Five years after Gareth Edwards’ film, the giant reptile makes its comeback on our screens (but still without Jean Reno) in Godzilla II: King of the Monsters. A sequel that has almost nothing to do with its predecessor, neither in substance nor in form, and which continues to install Warner’s titanverse before the final confrontation between the lizard and the gorilla.
Previously on Godzilla: Nuclear tests woke the mythological titan with their left foot and humans began to reconsider their place in the food chain in question. And even if San Francisco paid a heavy price, the Monarch company realized that the beast was perhaps the least worst of evils in the face of other creatures far more destructive to humanity. So we are a few years later, all the previous cast have taken a vacation except Ken Watanabe, and Monarch has to deal with the awakening of new titans including King Ghidorah. Faced with his new threats, their salvation may come from the real master of the place …
The 2014 Godzilla had attracted the wrath of the public (and we are not talking about Kong: Skull Island) arguing that we did not see enough the eponymous creature. Indeed, Edwards took the party to remain on a human scale, preferring to suggest the beast during the majority of the feature film. The emphasis being thus placed on the narration and the emphasis on this little man, ultimately little in the face of the immensity of what he has awakened. In short, it’s as if you had an Alien movie, without really seeing Alien and… that it would result in a masterpiece of the 7th art called The Eighth Passenger. Obviously, Edwards’ film was far from achieving this status of cult jewel – we force the line for the irony of the thing, we are teasing -, but we maintain that it showed sacred staging ideas and that he did not deserve so much hatred, quite the contrary.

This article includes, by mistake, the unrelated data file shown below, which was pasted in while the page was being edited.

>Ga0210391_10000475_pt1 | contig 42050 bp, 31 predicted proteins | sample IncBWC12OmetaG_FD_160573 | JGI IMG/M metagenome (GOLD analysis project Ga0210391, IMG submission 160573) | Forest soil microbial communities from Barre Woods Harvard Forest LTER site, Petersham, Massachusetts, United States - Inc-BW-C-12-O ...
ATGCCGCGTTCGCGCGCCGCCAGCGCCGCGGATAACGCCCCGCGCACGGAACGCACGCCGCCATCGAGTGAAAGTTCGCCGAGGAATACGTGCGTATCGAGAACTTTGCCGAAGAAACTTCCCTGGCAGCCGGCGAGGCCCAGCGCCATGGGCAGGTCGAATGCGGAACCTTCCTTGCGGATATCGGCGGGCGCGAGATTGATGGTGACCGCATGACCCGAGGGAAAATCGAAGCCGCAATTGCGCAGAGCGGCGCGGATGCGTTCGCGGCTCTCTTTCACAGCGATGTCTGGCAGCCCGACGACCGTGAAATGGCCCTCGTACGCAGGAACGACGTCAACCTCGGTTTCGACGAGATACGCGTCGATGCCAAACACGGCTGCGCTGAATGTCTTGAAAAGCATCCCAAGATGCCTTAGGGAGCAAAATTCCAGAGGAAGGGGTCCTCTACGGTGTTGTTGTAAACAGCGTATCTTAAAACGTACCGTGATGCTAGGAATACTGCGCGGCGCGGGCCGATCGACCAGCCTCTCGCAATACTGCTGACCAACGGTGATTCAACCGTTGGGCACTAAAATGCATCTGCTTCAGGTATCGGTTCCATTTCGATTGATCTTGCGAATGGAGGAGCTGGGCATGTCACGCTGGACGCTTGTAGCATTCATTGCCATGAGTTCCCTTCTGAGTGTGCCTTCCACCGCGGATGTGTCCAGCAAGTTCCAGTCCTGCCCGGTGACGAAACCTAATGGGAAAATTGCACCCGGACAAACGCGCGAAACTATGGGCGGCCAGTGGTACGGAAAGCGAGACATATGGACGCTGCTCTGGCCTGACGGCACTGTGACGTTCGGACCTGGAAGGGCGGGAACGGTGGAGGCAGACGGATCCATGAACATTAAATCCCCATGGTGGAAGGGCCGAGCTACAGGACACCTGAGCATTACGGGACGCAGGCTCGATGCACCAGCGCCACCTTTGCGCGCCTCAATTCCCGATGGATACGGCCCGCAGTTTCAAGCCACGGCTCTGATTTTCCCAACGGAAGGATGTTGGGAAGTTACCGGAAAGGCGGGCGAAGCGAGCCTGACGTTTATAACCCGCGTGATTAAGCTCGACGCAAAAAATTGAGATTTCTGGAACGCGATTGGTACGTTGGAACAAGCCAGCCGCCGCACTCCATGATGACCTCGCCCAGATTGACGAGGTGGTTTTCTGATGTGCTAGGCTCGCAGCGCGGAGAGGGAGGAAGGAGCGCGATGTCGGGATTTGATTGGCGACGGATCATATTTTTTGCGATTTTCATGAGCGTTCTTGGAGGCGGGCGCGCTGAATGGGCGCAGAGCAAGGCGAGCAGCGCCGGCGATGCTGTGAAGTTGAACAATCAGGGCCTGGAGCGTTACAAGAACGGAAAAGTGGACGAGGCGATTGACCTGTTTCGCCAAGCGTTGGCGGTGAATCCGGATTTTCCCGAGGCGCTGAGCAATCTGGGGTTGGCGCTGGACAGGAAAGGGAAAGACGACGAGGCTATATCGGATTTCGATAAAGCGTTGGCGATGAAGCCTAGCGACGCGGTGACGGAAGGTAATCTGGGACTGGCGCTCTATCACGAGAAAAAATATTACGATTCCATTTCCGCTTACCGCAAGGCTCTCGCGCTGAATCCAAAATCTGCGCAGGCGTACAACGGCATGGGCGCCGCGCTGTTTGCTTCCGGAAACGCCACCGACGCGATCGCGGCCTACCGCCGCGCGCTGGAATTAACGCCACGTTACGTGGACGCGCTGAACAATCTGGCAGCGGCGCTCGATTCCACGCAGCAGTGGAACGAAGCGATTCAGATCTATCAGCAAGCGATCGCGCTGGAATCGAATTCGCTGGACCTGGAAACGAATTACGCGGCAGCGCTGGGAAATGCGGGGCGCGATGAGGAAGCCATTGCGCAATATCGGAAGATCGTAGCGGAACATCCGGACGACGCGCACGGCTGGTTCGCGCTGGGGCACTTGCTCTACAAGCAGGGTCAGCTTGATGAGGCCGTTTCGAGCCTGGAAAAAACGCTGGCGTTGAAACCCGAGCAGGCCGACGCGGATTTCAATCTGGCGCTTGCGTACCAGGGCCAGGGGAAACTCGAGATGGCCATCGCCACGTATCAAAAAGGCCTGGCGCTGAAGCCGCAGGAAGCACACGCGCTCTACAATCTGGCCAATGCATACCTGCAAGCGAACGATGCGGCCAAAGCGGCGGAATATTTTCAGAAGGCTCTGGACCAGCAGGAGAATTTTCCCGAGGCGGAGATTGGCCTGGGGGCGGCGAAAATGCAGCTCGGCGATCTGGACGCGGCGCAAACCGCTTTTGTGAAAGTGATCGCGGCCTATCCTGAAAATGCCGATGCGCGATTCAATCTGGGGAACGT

Except that the producers have not remained insensitive and it seems difficult to see anything else in this Godzilla II: King of the Monsters than a response to the critics of the first part. Just if we have fun comparing French posters, we go from a threat, seen from the back, walking on the city to a close-up on the roaring beast. From the introduction, the footage offers us a shot of a Godzilla from head to foot as if to signify that we are going to get into the heart of the subject: the film of Kaiju and his baston of monsters here’s.
The little man in mousse
The scenario may quickly paint us the portrait of a family broken up following the arrival of the lizard and even if we greatly appreciate seeing Vera Farmiga, Kyle Chandler and Millie Bobby Brown (the little Eleven from Stranger Things) on the screen. , this second opus really struggles to give consistency to its most human part. The monster (s) taking more screen time, our characters quickly turn into foils whose main objective remains to take us to the next place of confrontation.
Which, in itself, would not be embarrassing if this scriptwriting tool did not constantly seek to make us believe that it was not the case, that there really is a “story” behind these piss-offs between titans. Suddenly, we are witnessing many attempts at twists, secondary stories and multiplication of characters, unnecessarily numerous and complicated, while it always comes down to people who follow dots on a map. It is all the more unfortunate that there was really something to be said about mourning and rebirth, but that the point is totally lost in this complexification of ceremonial, which becomes confused to the point that even protagonists no longer seem to know why they are doing this.
As for the discourse on the nature of Godzilla and on the ecological significance of the beast (the return of the Earth, the balance of life, etc.), nothing stated here radically changes what we have already heard or seen in previous works dedicated to Godzi, including the animated trilogy offered on Netflix.
Godzilla, King Ghidorah, octagon without ruler!
In any case, the objective of this Godzilla II: King of the Monsters is elsewhere: to offer us a fight of titans which bursts the retina and which returns to all that is done best in terms of films of Kaiju. On this ground, we can say that this sequel concocted by Michael Dougherty keeps all its promises. In terms of raw confrontation, the film is reminiscent of Pacific Rim first of the name with its wide shots which leaves the necessary space for monstrous bodies to express themselves. It’s epic, dantesque, spectacular and the footage never shows itself as generous as when it turns into a real disaster film where the elements are unleashed around a helpless humanity. If you wanted the monster, you will be served! Maybe the film struggles to tell something,
As if the film was trying to apologize for not having shown enough in the first part, the camera constantly strives to highlight its objects of fear, of fascination. We must thus underline the magnificent photograph of Lawrence Sher who seems to want to offer us a wallpaper for our PC each time a Titan comes into play. Artistically speaking, we cannot deny the effect of style and we savor the visual gluttony, almost excessive at times. Long live the king.